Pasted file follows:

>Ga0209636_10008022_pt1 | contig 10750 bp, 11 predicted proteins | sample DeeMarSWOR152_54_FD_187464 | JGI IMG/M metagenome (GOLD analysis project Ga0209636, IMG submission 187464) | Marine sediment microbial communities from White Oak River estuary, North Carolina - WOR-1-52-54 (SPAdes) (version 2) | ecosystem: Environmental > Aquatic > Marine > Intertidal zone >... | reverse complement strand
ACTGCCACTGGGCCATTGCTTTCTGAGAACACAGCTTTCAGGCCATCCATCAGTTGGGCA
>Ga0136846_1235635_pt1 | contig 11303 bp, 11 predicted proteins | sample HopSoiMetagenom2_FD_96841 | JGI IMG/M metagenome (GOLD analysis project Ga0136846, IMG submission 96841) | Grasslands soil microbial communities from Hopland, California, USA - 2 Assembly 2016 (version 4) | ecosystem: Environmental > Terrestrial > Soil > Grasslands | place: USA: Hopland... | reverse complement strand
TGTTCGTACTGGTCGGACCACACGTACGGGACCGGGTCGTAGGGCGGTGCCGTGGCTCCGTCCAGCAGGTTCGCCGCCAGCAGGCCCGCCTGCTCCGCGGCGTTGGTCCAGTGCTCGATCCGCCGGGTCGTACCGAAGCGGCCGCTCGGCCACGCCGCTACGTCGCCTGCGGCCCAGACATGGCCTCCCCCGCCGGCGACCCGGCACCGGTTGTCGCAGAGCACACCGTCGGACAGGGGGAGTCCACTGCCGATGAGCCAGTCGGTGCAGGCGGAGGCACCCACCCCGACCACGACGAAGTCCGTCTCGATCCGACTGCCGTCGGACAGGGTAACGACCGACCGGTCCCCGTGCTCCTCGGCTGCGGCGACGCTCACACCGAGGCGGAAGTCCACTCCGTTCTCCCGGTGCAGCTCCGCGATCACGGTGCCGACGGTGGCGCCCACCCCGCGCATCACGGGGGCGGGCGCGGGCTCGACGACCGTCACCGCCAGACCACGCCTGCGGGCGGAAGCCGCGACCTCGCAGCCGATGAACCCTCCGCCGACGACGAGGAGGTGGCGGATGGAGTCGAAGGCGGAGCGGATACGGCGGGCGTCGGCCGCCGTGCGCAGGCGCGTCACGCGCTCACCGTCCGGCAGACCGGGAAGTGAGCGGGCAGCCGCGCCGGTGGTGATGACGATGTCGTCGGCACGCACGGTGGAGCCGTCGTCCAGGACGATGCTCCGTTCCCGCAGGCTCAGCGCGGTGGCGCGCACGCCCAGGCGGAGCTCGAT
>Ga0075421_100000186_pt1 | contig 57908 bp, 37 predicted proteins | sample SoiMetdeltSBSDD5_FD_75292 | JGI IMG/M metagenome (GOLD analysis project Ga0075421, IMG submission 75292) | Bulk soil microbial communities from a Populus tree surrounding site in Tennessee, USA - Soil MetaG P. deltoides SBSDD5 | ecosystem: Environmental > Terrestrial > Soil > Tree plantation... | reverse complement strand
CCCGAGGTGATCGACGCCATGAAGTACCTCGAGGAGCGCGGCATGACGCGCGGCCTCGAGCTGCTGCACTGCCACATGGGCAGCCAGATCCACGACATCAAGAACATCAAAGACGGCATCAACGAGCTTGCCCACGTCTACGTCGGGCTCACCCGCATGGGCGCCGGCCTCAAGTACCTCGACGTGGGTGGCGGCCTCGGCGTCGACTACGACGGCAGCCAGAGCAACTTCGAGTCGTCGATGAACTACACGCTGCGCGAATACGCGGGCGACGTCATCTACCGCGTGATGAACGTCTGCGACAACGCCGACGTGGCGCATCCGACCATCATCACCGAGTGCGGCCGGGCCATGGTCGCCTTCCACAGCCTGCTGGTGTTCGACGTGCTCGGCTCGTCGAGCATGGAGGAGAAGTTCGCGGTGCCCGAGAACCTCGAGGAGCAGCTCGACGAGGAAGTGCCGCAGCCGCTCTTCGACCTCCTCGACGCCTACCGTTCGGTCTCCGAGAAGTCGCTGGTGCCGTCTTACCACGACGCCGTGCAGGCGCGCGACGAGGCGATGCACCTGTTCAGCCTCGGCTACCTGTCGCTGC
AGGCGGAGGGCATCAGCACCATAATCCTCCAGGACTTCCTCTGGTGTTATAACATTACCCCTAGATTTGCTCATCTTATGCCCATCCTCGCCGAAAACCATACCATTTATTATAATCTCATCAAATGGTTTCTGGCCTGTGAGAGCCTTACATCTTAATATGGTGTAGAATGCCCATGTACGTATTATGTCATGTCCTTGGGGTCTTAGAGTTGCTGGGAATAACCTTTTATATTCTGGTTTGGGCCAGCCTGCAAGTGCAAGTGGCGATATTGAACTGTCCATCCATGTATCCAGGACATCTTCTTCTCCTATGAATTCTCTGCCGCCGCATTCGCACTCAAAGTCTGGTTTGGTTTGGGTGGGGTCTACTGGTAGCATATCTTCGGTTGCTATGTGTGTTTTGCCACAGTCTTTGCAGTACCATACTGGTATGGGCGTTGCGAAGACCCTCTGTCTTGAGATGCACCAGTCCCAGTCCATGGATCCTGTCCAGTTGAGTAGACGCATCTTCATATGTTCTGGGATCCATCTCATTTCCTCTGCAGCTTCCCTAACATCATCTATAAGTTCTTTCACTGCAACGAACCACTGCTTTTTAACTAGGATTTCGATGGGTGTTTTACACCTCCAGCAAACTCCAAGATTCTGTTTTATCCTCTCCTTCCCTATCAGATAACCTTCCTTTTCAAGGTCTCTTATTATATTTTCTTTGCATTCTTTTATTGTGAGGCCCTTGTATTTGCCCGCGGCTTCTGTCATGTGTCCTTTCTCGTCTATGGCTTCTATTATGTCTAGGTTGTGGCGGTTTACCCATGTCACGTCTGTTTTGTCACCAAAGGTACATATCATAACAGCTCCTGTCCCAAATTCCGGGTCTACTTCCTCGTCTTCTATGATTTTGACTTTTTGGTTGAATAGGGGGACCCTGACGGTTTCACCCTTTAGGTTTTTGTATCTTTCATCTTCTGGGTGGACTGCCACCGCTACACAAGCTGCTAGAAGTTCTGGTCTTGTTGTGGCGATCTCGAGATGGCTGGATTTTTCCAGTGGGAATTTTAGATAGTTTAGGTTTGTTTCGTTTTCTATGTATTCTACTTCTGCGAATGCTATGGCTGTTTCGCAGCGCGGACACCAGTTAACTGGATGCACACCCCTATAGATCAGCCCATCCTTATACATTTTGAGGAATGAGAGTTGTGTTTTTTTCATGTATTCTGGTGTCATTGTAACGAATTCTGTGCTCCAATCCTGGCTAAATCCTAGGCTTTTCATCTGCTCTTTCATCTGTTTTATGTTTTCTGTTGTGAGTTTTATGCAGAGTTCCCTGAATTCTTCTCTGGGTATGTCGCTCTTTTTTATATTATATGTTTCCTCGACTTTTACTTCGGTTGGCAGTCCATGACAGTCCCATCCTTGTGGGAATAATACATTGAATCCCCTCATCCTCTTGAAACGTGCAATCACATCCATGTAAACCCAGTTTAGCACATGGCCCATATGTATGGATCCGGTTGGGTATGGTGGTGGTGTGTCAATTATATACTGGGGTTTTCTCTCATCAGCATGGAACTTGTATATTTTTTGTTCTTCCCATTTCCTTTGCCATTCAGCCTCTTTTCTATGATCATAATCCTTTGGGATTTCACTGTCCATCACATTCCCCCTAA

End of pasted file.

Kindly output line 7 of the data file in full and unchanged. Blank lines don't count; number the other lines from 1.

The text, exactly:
AGGCGGAGGGCATCAGCACCATAATCCTCCAGGACTTCCTCTGGTGTTATAACATTACCCCTAGATTTGCTCATCTTATGCCCATCCTCGCCGAAAACCATACCATTTATTATAATCTCATCAAATGGTTTCTGGCCTGTGAGAGCCTTACATCTTAATATGGTGTAGAATGCCCATGTACGTATTATGTCATGTCCTTGGGGTCTTAGAGTTGCTGGGAATAACCTTTTATATTCTGGTTTGGGCCAGCCTGCAAGTGCAAGTGGCGATATTGAACTGTCCATCCATGTATCCAGGACATCTTCTTCTCCTATGAATTCTCTGCCGCCGCATTCGCACTCAAAGTCTGGTTTGGTTTGGGTGGGGTCTACTGGTAGCATATCTTCGGTTGCTATGTGTGTTTTGCCACAGTCTTTGCAGTACCATACTGGTATGGGCGTTGCGAAGACCCTCTGTCTTGAGATGCACCAGTCCCAGTCCATGGATCCTGTCCAGTTGAGTAGACGCATCTTCATATGTTCTGGGATCCATCTCATTTCCTCTGCAGCTTCCCTAACATCATCTATAAGTTCTTTCACTGCAACGAACCACTGCTTTTTAACTAGGATTTCGATGGGTGTTTTACACCTCCAGCAAACTCCAAGATTCTGTTTTATCCTCTCCTTCCCTATCAGATAACCTTCCTTTTCAAGGTCTCTTATTATATTTTCTTTGCATTCTTTTATTGTGAGGCCCTTGTATTTGCCCGCGGCTTCTGTCATGTGTCCTTTCTCGTCTATGGCTTCTATTATGTCTAGGTTGTGGCGGTTTACCCATGTCACGTCTGTTTTGTCACCAAAGGTACATATCATAACAGCTCCTGTCCCAAATTCCGGGTCTACTTCCTCGTCTTCTATGATTTTGACTTTTTGGTTGAATAGGGGGACCCTGACGGTTTCACCCTTTAGGTTTTTGTATCTTTCATCTTCTGGGTGGACTGCCACCGCTACACAAGCTGCTAGAAGTTCTGGTCTTGTTGTGGCGATCTCGAGATGGCTGGATTTTTCCAGTGGGAATTTTAGATAGTTTAGGTTTGTTTCGTTTTCTATGTATTCTACTTCTGCGAATGCTATGGCTGTTTCGCAGCGCGGACACCAGTTAACTGGATGCACACCCCTATAGATCAGCCCATCCTTATACATTTTGAGGAATGAGAGTTGTGTTTTTTTCATGTATTCTGGTGTCATTGTAACGAATTCTGTGCTCCAATCCTGGCTAAATCCTAGGCTTTTCATCTGCTCTTTCATCTGTTTTATGTTTTCTGTTGTGAGTTTTATGCAGAGTTCCCTGAATTCTTCTCTGGGTATGTCGCTCTTTTTTATATTATATGTTTCCTCGACTTTTACTTCGGTTGGCAGTCCATGACAGTCCCATCCTTGTGGGAATAATACATTGAATCCCCTCATCCTCTTGAAACGTGCAATCACATCCATGTAAACCCAGTTTAGCACATGGCCCATATGTATGGATCCGGTTGGGTATGGTGGTGGTGTGTCAATTATATACTGGGGTTTTCTCTCATCAGCATGGAACTTGTATATTTTTTGTTCTTCCCATTTCCTTTGCCATTCAGCCTCTTTTCTATGATCATAATCCTTTGGGATTTCACTGTCCATCACATTCCCCCTAA